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Business Etiquette

Greeting people with a smile and a handshake is usual. Men usually wait for women to offer their hand before shaking hands with them. The normal forms of address when meeting people in Britain, Australia and the United States are used in Canada too including `Good Morning’, `Hi’, `Hello’, or the more informal, `How are you?’.

Very intense eye contact is not usual, nor is standing very close to another person. Canadians are very tolerant and respectful but they are moderate in behavior and effusive displays of affection or emotion should be avoided.

Since Canada is officially bilingual, it is advisable to have English and French translations on business cards. Canadians do not always exchange business cards immediately when being introduced to new business associates.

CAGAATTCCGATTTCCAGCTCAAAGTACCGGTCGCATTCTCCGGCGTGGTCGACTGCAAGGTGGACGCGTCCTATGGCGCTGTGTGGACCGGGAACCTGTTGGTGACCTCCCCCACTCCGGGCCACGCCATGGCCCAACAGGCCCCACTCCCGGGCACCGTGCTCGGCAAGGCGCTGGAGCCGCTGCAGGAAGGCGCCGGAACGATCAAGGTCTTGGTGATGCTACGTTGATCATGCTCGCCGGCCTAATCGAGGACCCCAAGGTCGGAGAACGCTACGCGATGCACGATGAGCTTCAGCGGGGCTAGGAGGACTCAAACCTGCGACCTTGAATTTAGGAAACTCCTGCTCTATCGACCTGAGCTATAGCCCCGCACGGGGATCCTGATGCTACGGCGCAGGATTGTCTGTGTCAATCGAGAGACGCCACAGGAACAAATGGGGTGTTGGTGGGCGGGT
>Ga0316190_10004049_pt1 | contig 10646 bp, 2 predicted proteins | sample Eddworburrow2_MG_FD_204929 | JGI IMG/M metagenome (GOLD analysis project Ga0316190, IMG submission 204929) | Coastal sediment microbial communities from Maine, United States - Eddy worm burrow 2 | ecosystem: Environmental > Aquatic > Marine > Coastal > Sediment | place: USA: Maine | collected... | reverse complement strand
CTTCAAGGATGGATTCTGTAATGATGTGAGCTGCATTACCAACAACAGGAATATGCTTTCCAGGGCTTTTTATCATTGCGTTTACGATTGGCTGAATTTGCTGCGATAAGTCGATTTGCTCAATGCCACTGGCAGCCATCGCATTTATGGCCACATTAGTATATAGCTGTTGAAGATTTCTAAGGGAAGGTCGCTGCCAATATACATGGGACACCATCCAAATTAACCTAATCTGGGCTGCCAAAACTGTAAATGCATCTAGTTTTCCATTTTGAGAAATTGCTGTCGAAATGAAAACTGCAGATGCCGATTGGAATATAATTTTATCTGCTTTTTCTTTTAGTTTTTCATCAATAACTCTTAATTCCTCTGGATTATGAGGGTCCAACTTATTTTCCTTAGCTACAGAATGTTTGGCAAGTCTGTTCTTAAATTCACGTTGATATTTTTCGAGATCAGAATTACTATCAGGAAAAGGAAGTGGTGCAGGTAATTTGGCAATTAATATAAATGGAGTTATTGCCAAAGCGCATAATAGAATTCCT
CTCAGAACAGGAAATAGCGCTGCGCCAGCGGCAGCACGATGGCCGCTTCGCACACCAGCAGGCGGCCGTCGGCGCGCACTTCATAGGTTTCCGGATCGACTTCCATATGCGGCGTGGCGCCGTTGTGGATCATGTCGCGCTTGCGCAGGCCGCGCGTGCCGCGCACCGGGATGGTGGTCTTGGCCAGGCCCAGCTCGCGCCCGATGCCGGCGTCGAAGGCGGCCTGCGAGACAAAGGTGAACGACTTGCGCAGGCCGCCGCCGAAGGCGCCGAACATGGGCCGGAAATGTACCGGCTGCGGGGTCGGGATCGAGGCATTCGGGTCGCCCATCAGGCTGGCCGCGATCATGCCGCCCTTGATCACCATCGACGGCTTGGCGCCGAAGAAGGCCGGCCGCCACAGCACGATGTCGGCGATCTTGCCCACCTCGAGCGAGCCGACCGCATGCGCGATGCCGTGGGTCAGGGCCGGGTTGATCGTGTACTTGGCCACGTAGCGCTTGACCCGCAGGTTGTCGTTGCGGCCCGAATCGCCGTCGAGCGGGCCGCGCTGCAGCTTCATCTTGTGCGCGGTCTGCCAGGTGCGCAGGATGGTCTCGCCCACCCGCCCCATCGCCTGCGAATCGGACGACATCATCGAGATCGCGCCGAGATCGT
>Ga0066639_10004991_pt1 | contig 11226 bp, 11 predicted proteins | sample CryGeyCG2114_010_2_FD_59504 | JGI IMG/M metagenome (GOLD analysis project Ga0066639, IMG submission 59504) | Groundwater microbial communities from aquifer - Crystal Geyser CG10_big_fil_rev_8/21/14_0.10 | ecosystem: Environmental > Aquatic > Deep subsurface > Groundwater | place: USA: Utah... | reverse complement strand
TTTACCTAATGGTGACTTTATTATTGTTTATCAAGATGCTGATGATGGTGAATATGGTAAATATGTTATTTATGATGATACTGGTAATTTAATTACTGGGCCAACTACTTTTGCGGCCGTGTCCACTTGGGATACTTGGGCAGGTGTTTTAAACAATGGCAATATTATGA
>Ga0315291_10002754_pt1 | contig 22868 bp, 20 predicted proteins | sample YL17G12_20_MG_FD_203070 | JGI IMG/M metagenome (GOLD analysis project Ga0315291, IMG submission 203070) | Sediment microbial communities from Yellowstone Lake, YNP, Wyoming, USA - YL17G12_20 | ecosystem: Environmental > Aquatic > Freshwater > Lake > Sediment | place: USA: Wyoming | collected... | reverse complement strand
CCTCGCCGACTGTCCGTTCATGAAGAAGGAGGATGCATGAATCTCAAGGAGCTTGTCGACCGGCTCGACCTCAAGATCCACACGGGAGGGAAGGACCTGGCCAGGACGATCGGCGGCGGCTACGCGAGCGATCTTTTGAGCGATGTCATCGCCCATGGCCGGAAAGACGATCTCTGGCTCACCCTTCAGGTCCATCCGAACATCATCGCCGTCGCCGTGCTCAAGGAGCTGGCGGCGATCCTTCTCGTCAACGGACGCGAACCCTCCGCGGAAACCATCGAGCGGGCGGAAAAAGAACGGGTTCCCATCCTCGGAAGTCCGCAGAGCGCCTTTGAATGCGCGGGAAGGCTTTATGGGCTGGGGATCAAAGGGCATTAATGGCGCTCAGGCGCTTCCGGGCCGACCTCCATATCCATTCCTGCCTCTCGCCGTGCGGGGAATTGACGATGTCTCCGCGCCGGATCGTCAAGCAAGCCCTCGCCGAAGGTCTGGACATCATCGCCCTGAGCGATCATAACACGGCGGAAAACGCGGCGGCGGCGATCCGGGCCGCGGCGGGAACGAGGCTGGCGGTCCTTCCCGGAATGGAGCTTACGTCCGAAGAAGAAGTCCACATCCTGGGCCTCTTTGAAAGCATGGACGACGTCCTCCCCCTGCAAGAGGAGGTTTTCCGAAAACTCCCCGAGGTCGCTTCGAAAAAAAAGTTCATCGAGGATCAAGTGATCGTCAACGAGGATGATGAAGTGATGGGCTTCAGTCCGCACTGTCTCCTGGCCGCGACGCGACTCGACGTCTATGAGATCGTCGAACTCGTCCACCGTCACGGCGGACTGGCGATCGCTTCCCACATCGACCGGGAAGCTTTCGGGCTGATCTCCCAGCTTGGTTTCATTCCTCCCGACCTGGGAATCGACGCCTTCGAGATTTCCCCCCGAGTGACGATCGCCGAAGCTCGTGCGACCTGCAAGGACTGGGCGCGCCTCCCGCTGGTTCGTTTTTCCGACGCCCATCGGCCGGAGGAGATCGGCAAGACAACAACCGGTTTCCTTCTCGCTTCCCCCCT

Visitors should know in advance with whom they are meeting, their name, position and title. Knowledge of Canada, its history and traditions will make a good impression as Canadians are well-educated and have a high level of world awareness. Understanding – though not pointing out – the distinction between Canadians and Americans is advisable. Awareness of and respect for other cultures is appropriate as Canada is a markedly multicultural society.

Canadian communication

The Canadian communication style is calm and direct. Canadians are egalitarian and democratic, and will not take well to displays of authoritarian or overbearing behavior in others. They are good listeners but visitors should be prepared for and welcome debate; students are encouraged to question things from an early age.

Gifts can be presented on arrival at a business or private functions and will normally be unwrapped immediately and appreciation shown. Something from a visitor’s home country will be appropriate and welcome. Other acceptable gifts include wine or liquor, flowers, and chocolates. Items of clothing or jewelry may be considered too personal. A gift for any private host’s children will be especially appreciated but should be carefully chosen.

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